4 tips for writing a cohabitation agreement
More couples are living together before marriage. According to recent research, 70 percent of women between ages 30 and 34 cohabit with male partners. If you live and share property with your partner, you may want to legally protect your interests.
The best way to protect your assets if the two of you break up is to draft a cohabitation agreement. This is simply a nonmarital contract that provides similar protections as a prenuptial agreement for married couples. Here are some guidelines you should follow while creating a cohabitation agreement.
1. Come to an understanding
Before you develop an agreement laying out ownership of your assets, you and your significant other should discuss how you will manage your finances. Do not expect to figure everything out in one conversation. Be ready to compromise and accommodate some of the needs of your partner. Take the time to reach a mutual understanding of how money and property will work in your relationship.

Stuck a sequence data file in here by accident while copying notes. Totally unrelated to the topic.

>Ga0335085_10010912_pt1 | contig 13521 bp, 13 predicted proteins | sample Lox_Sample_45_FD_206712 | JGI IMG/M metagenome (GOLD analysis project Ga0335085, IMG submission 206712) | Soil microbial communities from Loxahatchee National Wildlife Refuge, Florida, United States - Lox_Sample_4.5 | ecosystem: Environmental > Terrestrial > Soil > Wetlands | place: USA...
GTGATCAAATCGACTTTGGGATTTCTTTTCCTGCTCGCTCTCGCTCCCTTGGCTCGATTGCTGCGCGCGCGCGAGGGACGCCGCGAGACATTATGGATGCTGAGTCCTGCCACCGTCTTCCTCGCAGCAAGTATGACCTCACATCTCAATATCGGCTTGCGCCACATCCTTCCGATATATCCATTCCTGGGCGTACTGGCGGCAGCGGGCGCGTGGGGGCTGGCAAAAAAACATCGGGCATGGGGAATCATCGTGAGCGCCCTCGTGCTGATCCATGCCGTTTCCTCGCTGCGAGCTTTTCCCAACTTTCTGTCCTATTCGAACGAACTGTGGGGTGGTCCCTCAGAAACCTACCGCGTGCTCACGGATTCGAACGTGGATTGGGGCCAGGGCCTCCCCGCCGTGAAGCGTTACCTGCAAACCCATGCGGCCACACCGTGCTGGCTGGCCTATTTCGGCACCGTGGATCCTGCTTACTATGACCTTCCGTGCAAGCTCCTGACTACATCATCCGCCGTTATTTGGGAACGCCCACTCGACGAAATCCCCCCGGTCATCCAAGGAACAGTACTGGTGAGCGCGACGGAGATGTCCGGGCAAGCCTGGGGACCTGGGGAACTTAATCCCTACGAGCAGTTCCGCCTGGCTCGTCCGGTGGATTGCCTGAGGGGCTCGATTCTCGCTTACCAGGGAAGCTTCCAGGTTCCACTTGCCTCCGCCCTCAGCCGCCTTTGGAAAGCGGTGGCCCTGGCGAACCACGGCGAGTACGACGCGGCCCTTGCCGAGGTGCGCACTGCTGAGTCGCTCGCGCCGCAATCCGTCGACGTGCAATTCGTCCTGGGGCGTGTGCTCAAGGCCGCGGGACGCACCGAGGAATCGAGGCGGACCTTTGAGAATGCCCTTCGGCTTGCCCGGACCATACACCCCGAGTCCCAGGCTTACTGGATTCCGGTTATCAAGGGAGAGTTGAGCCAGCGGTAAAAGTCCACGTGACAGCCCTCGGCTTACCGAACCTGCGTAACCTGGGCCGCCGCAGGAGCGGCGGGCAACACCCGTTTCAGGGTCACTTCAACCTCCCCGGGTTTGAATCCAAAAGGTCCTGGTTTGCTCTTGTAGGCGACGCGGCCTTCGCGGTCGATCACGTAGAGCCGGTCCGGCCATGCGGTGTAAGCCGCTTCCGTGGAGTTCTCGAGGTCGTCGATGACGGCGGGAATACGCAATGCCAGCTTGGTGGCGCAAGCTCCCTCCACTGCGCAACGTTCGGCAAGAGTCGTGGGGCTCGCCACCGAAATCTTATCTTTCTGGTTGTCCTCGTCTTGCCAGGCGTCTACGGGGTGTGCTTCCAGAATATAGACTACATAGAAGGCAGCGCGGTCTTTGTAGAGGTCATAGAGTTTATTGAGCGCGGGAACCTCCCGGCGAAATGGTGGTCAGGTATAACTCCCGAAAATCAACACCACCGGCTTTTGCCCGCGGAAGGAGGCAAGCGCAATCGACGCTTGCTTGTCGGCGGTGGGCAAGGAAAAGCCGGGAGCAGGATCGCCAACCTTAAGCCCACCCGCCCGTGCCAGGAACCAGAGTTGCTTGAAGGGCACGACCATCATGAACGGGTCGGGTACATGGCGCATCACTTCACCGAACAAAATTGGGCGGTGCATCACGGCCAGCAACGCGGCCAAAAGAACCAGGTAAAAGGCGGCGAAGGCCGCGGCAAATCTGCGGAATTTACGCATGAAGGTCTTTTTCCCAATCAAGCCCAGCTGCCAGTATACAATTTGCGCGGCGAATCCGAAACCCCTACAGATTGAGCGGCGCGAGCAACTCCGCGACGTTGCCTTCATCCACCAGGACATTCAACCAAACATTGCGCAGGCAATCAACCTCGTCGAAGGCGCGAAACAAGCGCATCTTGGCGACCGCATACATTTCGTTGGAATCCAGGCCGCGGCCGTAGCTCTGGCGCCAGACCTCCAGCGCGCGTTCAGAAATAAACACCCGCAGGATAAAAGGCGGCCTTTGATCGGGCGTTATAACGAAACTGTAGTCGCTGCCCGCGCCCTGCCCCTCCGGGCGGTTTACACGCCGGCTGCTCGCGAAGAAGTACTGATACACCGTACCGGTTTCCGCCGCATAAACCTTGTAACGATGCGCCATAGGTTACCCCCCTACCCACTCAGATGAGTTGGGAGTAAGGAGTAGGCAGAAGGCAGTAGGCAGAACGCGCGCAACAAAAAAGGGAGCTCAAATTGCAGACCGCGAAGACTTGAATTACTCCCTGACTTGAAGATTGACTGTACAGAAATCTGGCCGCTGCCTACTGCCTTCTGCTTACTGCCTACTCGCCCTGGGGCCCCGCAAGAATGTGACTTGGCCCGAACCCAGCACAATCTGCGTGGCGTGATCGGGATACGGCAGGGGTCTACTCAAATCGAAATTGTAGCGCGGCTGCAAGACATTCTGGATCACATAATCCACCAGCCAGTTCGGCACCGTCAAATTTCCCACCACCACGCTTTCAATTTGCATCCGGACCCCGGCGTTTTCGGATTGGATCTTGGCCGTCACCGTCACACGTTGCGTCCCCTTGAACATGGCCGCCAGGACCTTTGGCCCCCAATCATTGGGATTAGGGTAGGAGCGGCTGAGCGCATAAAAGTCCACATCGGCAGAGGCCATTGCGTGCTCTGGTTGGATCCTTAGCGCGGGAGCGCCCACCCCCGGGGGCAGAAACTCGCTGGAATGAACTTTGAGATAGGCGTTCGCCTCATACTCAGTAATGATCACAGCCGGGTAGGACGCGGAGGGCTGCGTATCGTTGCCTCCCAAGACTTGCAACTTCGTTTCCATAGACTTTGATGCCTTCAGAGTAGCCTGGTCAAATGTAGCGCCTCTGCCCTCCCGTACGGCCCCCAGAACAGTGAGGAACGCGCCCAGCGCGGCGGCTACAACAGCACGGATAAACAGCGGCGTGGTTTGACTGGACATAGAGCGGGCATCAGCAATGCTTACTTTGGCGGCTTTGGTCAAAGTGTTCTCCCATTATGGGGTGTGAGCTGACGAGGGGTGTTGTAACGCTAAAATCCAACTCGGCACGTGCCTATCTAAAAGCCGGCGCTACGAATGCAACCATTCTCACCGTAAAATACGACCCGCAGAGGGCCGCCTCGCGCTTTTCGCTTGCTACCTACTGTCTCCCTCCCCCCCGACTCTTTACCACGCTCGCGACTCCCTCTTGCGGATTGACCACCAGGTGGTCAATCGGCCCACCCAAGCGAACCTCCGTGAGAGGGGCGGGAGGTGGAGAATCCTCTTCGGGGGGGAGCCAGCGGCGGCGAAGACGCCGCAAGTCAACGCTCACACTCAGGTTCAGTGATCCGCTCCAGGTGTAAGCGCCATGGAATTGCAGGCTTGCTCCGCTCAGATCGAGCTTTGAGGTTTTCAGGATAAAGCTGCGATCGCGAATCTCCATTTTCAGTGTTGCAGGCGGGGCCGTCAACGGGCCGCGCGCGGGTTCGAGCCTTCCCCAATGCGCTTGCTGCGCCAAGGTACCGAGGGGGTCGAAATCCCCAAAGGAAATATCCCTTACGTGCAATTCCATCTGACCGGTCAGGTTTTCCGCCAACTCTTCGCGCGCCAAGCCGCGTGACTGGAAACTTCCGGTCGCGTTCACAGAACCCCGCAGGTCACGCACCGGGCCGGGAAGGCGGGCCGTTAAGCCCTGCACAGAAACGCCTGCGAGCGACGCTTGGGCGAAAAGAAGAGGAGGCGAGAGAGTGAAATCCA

2. Focus on the basics
Relationships are complex, and living together makes it even more so. Do not attempt to cover every little detail. Start with covering the essentials of property and money. Ask yourselves the following questions:
“Do we want to keep all property separate?”
“Does what belongs to one of us belong to both of us?”
“Should we share expenses equally?”
How you answer these questions will give you a good starting point.
3. Keep personal issues out of it
The purpose of a cohabitation agreement is to legally protect your property and money. Do not include provisions about nonmonetary issues, such as who is responsible for cleaning the dishes or taking the trash out. And whatever you do, do not mention sex in the agreement. Leave personal and sexual issues out of this legal contract.
4. Get legal advice
Before you sign anything regarding your money or property, you should consult with an attorney. This will ensure your contract is enforceable and protects your interests.